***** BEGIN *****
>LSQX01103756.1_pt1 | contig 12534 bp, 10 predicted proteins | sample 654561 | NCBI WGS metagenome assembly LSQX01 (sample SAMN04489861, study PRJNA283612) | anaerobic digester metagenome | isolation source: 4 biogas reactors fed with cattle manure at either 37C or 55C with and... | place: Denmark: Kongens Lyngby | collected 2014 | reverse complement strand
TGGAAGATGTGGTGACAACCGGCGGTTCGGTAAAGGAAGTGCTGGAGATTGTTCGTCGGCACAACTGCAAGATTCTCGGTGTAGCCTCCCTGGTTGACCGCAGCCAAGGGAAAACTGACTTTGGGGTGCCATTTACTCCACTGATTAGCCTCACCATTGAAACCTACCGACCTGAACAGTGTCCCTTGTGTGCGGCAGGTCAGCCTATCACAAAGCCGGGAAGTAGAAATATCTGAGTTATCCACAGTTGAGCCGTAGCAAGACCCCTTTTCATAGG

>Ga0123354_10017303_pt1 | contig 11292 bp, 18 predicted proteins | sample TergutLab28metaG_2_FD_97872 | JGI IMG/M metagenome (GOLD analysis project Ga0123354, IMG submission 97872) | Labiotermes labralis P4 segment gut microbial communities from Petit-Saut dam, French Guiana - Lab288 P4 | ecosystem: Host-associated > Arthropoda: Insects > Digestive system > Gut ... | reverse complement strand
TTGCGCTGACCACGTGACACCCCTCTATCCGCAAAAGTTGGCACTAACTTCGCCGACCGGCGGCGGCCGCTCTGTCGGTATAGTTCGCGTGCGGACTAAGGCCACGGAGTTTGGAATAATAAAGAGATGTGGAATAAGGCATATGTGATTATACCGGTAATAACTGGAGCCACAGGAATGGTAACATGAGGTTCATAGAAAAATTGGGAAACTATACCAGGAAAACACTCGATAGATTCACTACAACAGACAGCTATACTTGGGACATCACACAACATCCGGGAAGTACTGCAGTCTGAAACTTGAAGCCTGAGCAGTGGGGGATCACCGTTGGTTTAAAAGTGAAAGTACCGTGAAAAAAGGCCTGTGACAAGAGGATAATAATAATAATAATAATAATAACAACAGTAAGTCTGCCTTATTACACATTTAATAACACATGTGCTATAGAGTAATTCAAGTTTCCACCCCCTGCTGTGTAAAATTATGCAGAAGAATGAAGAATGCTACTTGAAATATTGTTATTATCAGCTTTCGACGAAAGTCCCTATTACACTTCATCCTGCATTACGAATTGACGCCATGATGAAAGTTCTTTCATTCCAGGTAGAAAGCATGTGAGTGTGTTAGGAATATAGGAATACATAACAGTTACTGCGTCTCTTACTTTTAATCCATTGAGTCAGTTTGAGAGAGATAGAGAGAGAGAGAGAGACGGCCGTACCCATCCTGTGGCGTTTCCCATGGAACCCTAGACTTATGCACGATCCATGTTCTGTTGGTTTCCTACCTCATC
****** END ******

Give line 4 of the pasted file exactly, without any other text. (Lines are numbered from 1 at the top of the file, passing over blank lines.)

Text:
TTGCGCTGACCACGTGACACCCCTCTATCCGCAAAAGTTGGCACTAACTTCGCCGACCGGCGGCGGCCGCTCTGTCGGTATAGTTCGCGTGCGGACTAAGGCCACGGAGTTTGGAATAATAAAGAGATGTGGAATAAGGCATATGTGATTATACCGGTAATAACTGGAGCCACAGGAATGGTAACATGAGGTTCATAGAAAAATTGGGAAACTATACCAGGAAAACACTCGATAGATTCACTACAACAGACAGCTATACTTGGGACATCACACAACATCCGGGAAGTACTGCAGTCTGAAACTTGAAGCCTGAGCAGTGGGGGATCACCGTTGGTTTAAAAGTGAAAGTACCGTGAAAAAAGGCCTGTGACAAGAGGATAATAATAATAATAATAATAATAACAACAGTAAGTCTGCCTTATTACACATTTAATAACACATGTGCTATAGAGTAATTCAAGTTTCCACCCCCTGCTGTGTAAAATTATGCAGAAGAATGAAGAATGCTACTTGAAATATTGTTATTATCAGCTTTCGACGAAAGTCCCTATTACACTTCATCCTGCATTACGAATTGACGCCATGATGAAAGTTCTTTCATTCCAGGTAGAAAGCATGTGAGTGTGTTAGGAATATAGGAATACATAACAGTTACTGCGTCTCTTACTTTTAATCCATTGAGTCAGTTTGAGAGAGATAGAGAGAGAGAGAGAGACGGCCGTACCCATCCTGTGGCGTTTCCCATGGAACCCTAGACTTATGCACGATCCATGTTCTGTTGGTTTCCTACCTCATC